Phoebe Prince

There aren't many libraries where you can fail to notice someone shouting at the top of their lungs, but a South Hadley High School staffer insists that was the case on the fateful day that distressed Irish teen Phoebe Prince hanged herself.

Libraries are usually places of enforced silence, so the High School staffer's surprising claim not to have heard bullies screaming ugly abuse at Prince now stands at odds with prosecutors (and student's) versions of events.

E-mails made available recently show that principal Dan Smith has attempted to distance the faculty member from a shocking event that may have been the tipping point that led to the Irish teen's suicide on January 14.

The episode in the library was one of three vicious and unprovoked attacks Prince, a frail 15 year old, was subjected to. She received no help from the School's staff on each occasion.

'While the staff member was in the library proper, the staff member did not observe the bullying,' Smith wrote on March 31 in response to an inquiry from an Irish reporter. 'There is a very big difference between those points.'

The correspondence is among 53 e-mails from Smith, Superintendent Gus A. Sayer and others turned over to the press under a public records request. In the same e-mail, Smith wrote, 'our library is quite large, including a full computer lab, book stacks, another small computer lab, etc.'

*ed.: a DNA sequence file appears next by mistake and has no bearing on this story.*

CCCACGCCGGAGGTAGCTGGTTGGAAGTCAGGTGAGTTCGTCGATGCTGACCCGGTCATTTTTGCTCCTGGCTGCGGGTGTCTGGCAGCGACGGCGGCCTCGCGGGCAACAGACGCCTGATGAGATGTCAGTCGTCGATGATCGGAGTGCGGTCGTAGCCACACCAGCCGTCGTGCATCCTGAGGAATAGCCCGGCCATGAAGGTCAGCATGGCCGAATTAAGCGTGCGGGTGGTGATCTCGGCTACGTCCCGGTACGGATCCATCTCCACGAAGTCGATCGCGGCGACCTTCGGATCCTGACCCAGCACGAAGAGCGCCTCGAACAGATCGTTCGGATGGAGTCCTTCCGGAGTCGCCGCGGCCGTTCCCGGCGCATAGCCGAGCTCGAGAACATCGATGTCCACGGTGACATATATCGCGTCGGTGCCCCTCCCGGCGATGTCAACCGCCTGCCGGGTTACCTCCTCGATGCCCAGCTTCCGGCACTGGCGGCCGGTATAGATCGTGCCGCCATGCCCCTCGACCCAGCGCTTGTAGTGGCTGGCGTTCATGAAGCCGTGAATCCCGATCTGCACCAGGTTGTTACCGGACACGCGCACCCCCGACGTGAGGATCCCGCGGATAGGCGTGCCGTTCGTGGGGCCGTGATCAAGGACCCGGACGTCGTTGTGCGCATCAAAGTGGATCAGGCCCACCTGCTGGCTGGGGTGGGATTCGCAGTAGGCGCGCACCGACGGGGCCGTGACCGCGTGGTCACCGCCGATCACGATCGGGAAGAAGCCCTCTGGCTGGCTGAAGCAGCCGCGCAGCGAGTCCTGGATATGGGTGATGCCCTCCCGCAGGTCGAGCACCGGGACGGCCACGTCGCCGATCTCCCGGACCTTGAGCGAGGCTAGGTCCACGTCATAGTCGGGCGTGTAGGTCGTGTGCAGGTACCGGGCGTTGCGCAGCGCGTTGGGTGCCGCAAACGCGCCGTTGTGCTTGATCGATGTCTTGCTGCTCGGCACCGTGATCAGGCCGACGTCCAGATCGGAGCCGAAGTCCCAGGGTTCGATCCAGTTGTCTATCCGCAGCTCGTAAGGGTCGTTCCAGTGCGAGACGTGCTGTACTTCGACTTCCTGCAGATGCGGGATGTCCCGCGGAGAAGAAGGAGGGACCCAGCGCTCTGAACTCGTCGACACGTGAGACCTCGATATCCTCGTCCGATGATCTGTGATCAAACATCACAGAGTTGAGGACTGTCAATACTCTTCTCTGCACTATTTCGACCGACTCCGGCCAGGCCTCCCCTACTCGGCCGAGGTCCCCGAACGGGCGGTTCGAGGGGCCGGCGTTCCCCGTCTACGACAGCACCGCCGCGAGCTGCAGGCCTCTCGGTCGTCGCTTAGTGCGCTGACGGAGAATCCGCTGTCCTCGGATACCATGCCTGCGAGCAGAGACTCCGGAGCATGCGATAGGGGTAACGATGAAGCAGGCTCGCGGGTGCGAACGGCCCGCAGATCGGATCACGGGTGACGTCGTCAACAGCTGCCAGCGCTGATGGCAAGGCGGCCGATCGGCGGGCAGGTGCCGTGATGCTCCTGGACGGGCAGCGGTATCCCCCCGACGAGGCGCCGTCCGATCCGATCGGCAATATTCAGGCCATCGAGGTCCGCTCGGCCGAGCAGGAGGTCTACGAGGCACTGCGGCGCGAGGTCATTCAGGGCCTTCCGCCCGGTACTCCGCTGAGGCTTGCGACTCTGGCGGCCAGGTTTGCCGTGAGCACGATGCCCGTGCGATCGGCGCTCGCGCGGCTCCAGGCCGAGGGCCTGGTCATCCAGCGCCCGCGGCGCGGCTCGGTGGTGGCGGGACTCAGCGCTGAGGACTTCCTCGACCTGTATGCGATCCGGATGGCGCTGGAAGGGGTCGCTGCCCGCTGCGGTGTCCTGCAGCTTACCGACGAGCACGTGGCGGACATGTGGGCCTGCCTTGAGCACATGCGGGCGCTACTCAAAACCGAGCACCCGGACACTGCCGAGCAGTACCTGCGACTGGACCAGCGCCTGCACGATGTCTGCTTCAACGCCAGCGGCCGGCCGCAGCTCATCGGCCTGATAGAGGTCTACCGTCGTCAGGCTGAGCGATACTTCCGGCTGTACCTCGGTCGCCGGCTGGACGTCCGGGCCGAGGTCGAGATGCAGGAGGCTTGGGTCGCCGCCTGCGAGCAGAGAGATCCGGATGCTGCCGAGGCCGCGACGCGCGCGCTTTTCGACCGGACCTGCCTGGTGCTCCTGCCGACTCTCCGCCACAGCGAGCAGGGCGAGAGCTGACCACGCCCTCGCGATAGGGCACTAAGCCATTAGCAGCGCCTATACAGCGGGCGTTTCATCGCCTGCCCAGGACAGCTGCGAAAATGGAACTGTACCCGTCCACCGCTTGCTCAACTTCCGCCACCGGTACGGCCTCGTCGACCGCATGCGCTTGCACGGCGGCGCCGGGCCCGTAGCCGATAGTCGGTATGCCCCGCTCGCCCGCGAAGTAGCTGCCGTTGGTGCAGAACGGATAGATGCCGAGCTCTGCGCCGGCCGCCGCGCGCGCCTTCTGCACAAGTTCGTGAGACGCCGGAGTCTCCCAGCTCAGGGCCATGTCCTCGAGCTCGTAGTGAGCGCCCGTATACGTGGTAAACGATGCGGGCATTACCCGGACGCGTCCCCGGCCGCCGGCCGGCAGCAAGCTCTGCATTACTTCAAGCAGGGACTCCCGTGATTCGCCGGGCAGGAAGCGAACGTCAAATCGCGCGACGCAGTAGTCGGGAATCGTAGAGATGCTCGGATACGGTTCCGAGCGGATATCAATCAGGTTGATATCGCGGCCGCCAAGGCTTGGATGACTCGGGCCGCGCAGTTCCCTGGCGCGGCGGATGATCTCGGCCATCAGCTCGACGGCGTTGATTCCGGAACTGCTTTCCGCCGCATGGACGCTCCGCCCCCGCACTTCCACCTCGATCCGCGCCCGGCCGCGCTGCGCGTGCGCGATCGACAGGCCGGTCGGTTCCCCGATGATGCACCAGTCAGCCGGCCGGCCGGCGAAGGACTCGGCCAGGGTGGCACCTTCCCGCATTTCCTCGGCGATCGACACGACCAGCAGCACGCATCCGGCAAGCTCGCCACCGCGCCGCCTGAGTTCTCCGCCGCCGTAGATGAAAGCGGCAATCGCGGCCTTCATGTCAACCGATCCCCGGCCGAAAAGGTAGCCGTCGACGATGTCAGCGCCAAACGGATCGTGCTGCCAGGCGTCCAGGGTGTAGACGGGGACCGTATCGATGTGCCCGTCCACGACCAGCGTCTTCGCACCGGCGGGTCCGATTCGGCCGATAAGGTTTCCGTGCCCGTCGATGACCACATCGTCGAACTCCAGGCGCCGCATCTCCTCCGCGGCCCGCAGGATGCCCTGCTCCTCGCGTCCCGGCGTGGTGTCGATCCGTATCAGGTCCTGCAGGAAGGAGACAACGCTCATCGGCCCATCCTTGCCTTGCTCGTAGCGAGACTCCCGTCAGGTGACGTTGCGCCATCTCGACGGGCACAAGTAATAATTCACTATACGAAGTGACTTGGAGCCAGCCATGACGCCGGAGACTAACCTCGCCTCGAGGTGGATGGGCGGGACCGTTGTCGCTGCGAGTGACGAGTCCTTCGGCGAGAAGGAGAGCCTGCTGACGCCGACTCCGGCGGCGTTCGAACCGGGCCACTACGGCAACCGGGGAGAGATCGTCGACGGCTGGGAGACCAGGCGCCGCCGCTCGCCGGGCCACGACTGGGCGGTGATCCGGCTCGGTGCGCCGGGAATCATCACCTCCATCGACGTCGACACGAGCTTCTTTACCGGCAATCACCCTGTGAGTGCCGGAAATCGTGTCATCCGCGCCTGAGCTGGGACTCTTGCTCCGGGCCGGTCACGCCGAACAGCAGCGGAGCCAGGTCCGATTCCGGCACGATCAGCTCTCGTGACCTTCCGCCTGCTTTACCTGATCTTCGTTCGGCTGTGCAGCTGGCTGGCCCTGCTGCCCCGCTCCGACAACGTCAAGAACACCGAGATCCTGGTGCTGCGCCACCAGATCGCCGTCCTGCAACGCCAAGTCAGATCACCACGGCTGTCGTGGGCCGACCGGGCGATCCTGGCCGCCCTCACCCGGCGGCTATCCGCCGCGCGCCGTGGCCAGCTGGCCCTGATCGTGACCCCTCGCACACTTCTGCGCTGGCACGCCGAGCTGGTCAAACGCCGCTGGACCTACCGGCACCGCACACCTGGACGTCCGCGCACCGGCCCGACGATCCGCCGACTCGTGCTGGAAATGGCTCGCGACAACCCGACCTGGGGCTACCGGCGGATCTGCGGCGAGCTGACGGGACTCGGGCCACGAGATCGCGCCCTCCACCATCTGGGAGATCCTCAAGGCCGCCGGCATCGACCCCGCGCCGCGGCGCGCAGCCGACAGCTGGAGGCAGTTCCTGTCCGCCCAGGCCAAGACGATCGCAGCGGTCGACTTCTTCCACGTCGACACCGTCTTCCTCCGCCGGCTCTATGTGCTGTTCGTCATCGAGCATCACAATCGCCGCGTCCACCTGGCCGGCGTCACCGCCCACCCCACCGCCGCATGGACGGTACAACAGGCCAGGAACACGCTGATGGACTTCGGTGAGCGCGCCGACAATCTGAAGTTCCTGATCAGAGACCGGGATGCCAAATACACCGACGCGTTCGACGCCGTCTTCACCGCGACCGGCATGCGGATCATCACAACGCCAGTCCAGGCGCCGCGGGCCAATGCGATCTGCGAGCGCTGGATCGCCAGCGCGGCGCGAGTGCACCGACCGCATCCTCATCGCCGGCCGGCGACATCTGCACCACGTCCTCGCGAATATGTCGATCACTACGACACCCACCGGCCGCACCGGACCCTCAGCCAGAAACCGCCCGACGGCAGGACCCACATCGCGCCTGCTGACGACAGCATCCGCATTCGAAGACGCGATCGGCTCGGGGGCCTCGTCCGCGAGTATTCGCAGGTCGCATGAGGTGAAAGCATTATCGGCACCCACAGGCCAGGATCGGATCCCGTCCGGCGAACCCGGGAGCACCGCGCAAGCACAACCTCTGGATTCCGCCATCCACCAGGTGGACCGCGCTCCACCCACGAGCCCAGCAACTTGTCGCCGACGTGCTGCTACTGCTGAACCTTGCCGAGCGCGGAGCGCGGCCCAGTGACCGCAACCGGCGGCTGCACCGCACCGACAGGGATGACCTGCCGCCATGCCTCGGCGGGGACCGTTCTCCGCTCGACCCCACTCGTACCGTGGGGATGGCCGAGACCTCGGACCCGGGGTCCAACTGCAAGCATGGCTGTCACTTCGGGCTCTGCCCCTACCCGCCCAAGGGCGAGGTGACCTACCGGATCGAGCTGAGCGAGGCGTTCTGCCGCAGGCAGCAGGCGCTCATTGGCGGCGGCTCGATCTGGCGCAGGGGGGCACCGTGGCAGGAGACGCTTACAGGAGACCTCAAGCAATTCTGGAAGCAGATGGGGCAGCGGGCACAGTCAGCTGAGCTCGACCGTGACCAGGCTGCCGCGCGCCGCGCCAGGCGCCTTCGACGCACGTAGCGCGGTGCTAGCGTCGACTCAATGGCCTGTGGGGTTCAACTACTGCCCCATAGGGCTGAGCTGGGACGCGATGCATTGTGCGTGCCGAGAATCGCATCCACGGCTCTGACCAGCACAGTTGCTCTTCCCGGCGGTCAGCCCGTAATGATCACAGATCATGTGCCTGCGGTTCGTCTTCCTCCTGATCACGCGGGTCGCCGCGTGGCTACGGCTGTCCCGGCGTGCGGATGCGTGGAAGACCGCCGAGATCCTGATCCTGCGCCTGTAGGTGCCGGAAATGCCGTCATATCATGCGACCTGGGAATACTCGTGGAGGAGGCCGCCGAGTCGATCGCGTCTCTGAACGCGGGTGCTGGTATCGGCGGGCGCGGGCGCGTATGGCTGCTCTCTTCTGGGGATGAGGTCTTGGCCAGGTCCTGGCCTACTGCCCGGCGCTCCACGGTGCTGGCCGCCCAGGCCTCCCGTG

Smith's statement dramatically contradicts court papers filed just eight days later, on April 8, where prosecutors state that accused bully Ashley Longe, 16, was 'screaming at (Prince) from across the library,' calling her an 'Irish whore.'

'Multiple witnesses informed investigators that the defendant referred to Ms. Prince using such words as ‘stupid slut’ and ‘Irish whore’ while Prince attempted to study in the school’s library,' prosecutors wrote. 'The defendant’s comments to Ms. Prince were loud enough that they were overheard by other students in the library.'

Prosecutors also state Longe and her co-defendants Sean Mulveyhill, 17, and Kayla Narey, 17, penned slurs about Prince on the library sign-in sheet. All six students accused of bullying Prince have pleaded not guilty.

Smith did not return phone calls or e-mails from the press this week. Sayer, however, has told the press that the faculty member in the library did not witness the bullying. Northwestern District Attorney Elizabeth D. Scheibel has said the library incident was not reported to school administrators until after Prince died.